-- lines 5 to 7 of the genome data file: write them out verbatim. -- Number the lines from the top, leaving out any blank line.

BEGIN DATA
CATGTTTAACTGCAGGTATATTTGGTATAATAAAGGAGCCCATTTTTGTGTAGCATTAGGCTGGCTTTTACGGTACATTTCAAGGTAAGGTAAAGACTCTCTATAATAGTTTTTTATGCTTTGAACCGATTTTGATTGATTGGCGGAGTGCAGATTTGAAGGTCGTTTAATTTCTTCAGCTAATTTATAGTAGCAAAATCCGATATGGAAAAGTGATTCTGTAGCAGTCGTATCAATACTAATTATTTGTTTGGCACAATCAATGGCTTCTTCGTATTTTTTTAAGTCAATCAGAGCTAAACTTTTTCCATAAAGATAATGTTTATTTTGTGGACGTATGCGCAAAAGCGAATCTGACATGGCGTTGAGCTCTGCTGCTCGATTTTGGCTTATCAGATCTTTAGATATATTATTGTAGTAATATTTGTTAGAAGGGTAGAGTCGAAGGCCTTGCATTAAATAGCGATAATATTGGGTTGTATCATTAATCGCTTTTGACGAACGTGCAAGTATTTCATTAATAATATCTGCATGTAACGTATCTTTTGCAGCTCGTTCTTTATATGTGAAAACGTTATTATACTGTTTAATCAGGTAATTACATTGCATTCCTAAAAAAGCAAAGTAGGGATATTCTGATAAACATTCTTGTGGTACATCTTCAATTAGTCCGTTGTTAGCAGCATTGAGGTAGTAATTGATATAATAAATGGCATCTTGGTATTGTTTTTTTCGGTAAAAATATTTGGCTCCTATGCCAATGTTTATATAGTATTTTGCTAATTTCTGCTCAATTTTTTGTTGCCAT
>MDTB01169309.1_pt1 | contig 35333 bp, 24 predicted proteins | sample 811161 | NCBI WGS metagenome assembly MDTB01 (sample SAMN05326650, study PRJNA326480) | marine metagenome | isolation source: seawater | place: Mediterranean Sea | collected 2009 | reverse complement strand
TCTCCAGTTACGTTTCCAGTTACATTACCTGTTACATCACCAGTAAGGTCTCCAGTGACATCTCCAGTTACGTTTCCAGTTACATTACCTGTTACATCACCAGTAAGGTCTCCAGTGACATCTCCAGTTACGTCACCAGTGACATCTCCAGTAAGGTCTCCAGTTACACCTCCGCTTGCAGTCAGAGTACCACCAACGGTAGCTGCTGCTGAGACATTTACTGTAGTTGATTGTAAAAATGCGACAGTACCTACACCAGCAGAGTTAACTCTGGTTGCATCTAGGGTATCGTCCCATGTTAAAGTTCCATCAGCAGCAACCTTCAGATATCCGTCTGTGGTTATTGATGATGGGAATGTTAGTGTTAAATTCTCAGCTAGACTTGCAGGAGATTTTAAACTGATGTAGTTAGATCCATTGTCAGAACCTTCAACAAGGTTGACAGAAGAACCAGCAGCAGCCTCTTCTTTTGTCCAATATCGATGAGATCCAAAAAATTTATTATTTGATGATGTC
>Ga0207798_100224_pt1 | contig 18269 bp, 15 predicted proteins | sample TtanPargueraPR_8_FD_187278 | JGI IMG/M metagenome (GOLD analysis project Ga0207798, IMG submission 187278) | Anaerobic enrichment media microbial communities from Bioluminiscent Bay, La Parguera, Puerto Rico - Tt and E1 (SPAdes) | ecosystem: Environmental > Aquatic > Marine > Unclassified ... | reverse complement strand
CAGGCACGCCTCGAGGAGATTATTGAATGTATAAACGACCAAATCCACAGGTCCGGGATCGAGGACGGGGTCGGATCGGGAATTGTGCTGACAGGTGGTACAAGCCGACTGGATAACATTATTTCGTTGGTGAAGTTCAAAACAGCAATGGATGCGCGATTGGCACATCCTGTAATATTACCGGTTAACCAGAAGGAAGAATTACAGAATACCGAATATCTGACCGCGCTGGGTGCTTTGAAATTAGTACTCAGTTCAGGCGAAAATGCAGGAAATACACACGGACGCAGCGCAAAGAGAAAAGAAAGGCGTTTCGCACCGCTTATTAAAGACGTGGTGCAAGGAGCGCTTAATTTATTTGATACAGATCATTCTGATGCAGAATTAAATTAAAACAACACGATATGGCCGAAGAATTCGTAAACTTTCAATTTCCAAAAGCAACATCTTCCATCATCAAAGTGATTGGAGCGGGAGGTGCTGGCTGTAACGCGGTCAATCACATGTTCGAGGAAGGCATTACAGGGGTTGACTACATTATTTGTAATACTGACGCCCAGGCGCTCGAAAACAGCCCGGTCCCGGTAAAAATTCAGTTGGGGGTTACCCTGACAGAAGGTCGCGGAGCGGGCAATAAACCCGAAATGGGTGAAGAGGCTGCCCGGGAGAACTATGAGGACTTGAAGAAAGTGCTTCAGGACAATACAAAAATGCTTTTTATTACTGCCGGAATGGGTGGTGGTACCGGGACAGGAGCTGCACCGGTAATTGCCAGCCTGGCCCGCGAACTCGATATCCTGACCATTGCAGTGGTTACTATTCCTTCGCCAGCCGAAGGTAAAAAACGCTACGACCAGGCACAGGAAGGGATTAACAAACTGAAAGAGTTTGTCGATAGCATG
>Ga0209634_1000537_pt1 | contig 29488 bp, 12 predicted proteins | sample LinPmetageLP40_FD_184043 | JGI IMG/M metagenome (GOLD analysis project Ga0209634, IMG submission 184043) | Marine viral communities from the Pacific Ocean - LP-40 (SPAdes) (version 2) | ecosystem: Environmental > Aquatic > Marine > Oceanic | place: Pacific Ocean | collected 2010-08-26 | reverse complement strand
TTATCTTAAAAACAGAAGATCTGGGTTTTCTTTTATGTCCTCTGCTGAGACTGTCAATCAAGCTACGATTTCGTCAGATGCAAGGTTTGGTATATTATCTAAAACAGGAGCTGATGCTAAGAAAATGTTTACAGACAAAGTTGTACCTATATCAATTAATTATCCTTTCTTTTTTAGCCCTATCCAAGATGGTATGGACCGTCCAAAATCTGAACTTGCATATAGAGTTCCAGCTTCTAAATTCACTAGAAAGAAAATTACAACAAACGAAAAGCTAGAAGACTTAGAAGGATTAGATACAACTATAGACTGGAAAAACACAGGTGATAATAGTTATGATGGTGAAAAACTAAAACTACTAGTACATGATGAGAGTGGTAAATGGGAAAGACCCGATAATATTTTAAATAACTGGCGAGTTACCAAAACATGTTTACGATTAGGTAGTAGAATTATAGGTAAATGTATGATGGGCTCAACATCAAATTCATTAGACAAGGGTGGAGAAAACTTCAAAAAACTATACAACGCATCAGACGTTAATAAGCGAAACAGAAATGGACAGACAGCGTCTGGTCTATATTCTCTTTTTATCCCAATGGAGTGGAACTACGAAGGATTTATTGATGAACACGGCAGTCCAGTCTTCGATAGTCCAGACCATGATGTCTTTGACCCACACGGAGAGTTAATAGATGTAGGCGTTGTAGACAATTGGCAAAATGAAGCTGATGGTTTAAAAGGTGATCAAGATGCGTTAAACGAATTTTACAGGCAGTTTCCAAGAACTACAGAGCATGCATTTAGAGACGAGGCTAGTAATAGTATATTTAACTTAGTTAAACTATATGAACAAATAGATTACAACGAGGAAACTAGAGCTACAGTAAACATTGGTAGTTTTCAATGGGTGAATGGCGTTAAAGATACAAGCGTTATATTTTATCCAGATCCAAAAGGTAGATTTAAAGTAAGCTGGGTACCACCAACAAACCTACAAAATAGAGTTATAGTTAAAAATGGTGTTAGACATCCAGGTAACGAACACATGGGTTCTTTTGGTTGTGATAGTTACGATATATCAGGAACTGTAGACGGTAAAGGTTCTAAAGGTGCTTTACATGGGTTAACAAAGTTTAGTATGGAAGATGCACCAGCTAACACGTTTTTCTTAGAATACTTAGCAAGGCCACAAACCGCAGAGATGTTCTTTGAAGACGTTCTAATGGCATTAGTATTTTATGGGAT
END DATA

CAGGCACGCCTCGAGGAGATTATTGAATGTATAAACGACCAAATCCACAGGTCCGGGATCGAGGACGGGGTCGGATCGGGAATTGTGCTGACAGGTGGTACAAGCCGACTGGATAACATTATTTCGTTGGTGAAGTTCAAAACAGCAATGGATGCGCGATTGGCACATCCTGTAATATTACCGGTTAACCAGAAGGAAGAATTACAGAATACCGAATATCTGACCGCGCTGGGTGCTTTGAAATTAGTACTCAGTTCAGGCGAAAATGCAGGAAATACACACGGACGCAGCGCAAAGAGAAAAGAAAGGCGTTTCGCACCGCTTATTAAAGACGTGGTGCAAGGAGCGCTTAATTTATTTGATACAGATCATTCTGATGCAGAATTAAATTAAAACAACACGATATGGCCGAAGAATTCGTAAACTTTCAATTTCCAAAAGCAACATCTTCCATCATCAAAGTGATTGGAGCGGGAGGTGCTGGCTGTAACGCGGTCAATCACATGTTCGAGGAAGGCATTACAGGGGTTGACTACATTATTTGTAATACTGACGCCCAGGCGCTCGAAAACAGCCCGGTCCCGGTAAAAATTCAGTTGGGGGTTACCCTGACAGAAGGTCGCGGAGCGGGCAATAAACCCGAAATGGGTGAAGAGGCTGCCCGGGAGAACTATGAGGACTTGAAGAAAGTGCTTCAGGACAATACAAAAATGCTTTTTATTACTGCCGGAATGGGTGGTGGTACCGGGACAGGAGCTGCACCGGTAATTGCCAGCCTGGCCCGCGAACTCGATATCCTGACCATTGCAGTGGTTACTATTCCTTCGCCAGCCGAAGGTAAAAAACGCTACGACCAGGCACAGGAAGGGATTAACAAACTGAAAGAGTTTGTCGATAGCATG
>Ga0209634_1000537_pt1 | contig 29488 bp, 12 predicted proteins | sample LinPmetageLP40_FD_184043 | JGI IMG/M metagenome (GOLD analysis project Ga0209634, IMG submission 184043) | Marine viral communities from the Pacific Ocean - LP-40 (SPAdes) (version 2) | ecosystem: Environmental > Aquatic > Marine > Oceanic | place: Pacific Ocean | collected 2010-08-26 | reverse complement strand
TTATCTTAAAAACAGAAGATCTGGGTTTTCTTTTATGTCCTCTGCTGAGACTGTCAATCAAGCTACGATTTCGTCAGATGCAAGGTTTGGTATATTATCTAAAACAGGAGCTGATGCTAAGAAAATGTTTACAGACAAAGTTGTACCTATATCAATTAATTATCCTTTCTTTTTTAGCCCTATCCAAGATGGTATGGACCGTCCAAAATCTGAACTTGCATATAGAGTTCCAGCTTCTAAATTCACTAGAAAGAAAATTACAACAAACGAAAAGCTAGAAGACTTAGAAGGATTAGATACAACTATAGACTGGAAAAACACAGGTGATAATAGTTATGATGGTGAAAAACTAAAACTACTAGTACATGATGAGAGTGGTAAATGGGAAAGACCCGATAATATTTTAAATAACTGGCGAGTTACCAAAACATGTTTACGATTAGGTAGTAGAATTATAGGTAAATGTATGATGGGCTCAACATCAAATTCATTAGACAAGGGTGGAGAAAACTTCAAAAAACTATACAACGCATCAGACGTTAATAAGCGAAACAGAAATGGACAGACAGCGTCTGGTCTATATTCTCTTTTTATCCCAATGGAGTGGAACTACGAAGGATTTATTGATGAACACGGCAGTCCAGTCTTCGATAGTCCAGACCATGATGTCTTTGACCCACACGGAGAGTTAATAGATGTAGGCGTTGTAGACAATTGGCAAAATGAAGCTGATGGTTTAAAAGGTGATCAAGATGCGTTAAACGAATTTTACAGGCAGTTTCCAAGAACTACAGAGCATGCATTTAGAGACGAGGCTAGTAATAGTATATTTAACTTAGTTAAACTATATGAACAAATAGATTACAACGAGGAAACTAGAGCTACAGTAAACATTGGTAGTTTTCAATGGGTGAATGGCGTTAAAGATACAAGCGTTATATTTTATCCAGATCCAAAAGGTAGATTTAAAGTAAGCTGGGTACCACCAACAAACCTACAAAATAGAGTTATAGTTAAAAATGGTGTTAGACATCCAGGTAACGAACACATGGGTTCTTTTGGTTGTGATAGTTACGATATATCAGGAACTGTAGACGGTAAAGGTTCTAAAGGTGCTTTACATGGGTTAACAAAGTTTAGTATGGAAGATGCACCAGCTAACACGTTTTTCTTAGAATACTTAGCAAGGCCACAAACCGCAGAGATGTTCTTTGAAGACGTTCTAATGGCATTAGTATTTTATGGGAT